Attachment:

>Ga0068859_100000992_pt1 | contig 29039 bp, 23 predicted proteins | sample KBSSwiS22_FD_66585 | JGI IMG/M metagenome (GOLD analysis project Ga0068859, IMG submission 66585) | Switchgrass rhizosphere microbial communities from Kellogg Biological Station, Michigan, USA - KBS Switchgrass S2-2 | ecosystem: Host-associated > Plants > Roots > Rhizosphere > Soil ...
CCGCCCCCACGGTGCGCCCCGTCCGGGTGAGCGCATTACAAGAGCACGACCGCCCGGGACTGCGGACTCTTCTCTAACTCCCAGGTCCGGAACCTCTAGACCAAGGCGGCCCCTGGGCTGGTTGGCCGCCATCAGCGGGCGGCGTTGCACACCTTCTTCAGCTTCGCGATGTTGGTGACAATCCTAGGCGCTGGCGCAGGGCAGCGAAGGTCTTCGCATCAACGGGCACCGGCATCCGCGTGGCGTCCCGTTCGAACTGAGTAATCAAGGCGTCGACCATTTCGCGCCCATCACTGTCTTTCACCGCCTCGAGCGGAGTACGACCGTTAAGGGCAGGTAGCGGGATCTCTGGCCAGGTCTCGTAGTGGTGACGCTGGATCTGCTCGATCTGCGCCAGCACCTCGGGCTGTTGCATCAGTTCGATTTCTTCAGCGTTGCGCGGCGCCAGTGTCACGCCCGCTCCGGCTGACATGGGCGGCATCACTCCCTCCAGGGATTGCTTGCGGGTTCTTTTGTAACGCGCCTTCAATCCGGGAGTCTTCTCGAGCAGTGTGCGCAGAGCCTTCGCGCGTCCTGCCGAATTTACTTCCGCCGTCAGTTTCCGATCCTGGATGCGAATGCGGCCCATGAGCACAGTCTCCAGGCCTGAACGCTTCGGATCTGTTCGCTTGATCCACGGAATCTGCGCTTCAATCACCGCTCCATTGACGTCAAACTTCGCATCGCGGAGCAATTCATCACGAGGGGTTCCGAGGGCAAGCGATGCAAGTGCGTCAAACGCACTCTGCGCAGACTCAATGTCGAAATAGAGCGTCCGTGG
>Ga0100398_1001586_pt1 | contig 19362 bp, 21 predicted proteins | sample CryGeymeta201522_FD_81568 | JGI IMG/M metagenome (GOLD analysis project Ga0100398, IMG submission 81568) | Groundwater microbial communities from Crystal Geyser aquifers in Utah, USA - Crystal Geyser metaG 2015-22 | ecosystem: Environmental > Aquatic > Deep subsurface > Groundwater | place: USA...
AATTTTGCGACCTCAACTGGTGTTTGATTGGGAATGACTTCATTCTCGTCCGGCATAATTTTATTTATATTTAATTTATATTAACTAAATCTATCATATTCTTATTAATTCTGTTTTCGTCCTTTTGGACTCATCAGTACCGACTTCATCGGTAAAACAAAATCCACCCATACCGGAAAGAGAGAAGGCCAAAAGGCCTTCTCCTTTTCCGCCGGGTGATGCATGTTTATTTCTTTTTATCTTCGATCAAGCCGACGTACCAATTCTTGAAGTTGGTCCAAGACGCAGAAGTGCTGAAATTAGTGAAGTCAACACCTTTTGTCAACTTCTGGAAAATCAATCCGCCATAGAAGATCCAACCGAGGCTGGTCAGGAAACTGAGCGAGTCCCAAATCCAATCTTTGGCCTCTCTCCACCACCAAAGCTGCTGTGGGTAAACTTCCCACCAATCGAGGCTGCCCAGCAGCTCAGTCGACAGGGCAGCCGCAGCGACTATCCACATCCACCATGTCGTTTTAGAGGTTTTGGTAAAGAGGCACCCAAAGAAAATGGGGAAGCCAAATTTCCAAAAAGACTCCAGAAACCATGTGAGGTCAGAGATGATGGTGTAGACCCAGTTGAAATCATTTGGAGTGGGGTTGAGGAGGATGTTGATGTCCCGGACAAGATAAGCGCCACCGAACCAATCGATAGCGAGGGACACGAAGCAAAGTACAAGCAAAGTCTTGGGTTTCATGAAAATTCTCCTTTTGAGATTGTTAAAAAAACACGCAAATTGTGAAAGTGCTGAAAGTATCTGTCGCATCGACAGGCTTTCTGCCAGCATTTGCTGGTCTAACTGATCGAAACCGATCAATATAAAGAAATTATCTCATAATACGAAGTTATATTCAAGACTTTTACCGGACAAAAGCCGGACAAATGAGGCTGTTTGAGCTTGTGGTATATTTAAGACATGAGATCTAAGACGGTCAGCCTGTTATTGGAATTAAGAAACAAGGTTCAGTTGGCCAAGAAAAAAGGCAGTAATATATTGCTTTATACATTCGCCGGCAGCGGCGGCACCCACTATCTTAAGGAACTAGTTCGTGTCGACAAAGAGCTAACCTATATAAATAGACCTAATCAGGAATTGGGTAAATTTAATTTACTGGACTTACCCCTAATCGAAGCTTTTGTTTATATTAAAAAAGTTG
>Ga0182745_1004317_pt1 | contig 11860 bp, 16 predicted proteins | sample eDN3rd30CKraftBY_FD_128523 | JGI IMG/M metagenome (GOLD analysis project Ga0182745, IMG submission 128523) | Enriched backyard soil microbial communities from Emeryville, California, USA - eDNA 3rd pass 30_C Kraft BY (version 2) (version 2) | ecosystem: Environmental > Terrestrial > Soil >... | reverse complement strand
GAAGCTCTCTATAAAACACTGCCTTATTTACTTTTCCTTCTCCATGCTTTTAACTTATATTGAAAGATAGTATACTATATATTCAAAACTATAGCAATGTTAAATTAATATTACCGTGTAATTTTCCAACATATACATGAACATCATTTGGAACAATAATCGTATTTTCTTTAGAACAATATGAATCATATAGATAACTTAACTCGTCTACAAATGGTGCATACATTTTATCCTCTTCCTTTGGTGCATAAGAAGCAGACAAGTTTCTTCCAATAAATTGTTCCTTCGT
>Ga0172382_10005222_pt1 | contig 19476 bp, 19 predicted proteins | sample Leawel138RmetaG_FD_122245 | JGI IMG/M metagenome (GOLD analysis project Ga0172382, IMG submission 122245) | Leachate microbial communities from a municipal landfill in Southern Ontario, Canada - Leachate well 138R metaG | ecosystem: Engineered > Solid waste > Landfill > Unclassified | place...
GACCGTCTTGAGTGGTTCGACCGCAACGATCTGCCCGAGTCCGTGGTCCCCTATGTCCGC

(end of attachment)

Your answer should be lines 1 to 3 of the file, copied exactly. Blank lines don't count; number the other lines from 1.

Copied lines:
>Ga0068859_100000992_pt1 | contig 29039 bp, 23 predicted proteins | sample KBSSwiS22_FD_66585 | JGI IMG/M metagenome (GOLD analysis project Ga0068859, IMG submission 66585) | Switchgrass rhizosphere microbial communities from Kellogg Biological Station, Michigan, USA - KBS Switchgrass S2-2 | ecosystem: Host-associated > Plants > Roots > Rhizosphere > Soil ...
CCGCCCCCACGGTGCGCCCCGTCCGGGTGAGCGCATTACAAGAGCACGACCGCCCGGGACTGCGGACTCTTCTCTAACTCCCAGGTCCGGAACCTCTAGACCAAGGCGGCCCCTGGGCTGGTTGGCCGCCATCAGCGGGCGGCGTTGCACACCTTCTTCAGCTTCGCGATGTTGGTGACAATCCTAGGCGCTGGCGCAGGGCAGCGAAGGTCTTCGCATCAACGGGCACCGGCATCCGCGTGGCGTCCCGTTCGAACTGAGTAATCAAGGCGTCGACCATTTCGCGCCCATCACTGTCTTTCACCGCCTCGAGCGGAGTACGACCGTTAAGGGCAGGTAGCGGGATCTCTGGCCAGGTCTCGTAGTGGTGACGCTGGATCTGCTCGATCTGCGCCAGCACCTCGGGCTGTTGCATCAGTTCGATTTCTTCAGCGTTGCGCGGCGCCAGTGTCACGCCCGCTCCGGCTGACATGGGCGGCATCACTCCCTCCAGGGATTGCTTGCGGGTTCTTTTGTAACGCGCCTTCAATCCGGGAGTCTTCTCGAGCAGTGTGCGCAGAGCCTTCGCGCGTCCTGCCGAATTTACTTCCGCCGTCAGTTTCCGATCCTGGATGCGAATGCGGCCCATGAGCACAGTCTCCAGGCCTGAACGCTTCGGATCTGTTCGCTTGATCCACGGAATCTGCGCTTCAATCACCGCTCCATTGACGTCAAACTTCGCATCGCGGAGCAATTCATCACGAGGGGTTCCGAGGGCAAGCGATGCAAGTGCGTCAAACGCACTCTGCGCAGACTCAATGTCGAAATAGAGCGTCCGTGG
>Ga0100398_1001586_pt1 | contig 19362 bp, 21 predicted proteins | sample CryGeymeta201522_FD_81568 | JGI IMG/M metagenome (GOLD analysis project Ga0100398, IMG submission 81568) | Groundwater microbial communities from Crystal Geyser aquifers in Utah, USA - Crystal Geyser metaG 2015-22 | ecosystem: Environmental > Aquatic > Deep subsurface > Groundwater | place: USA...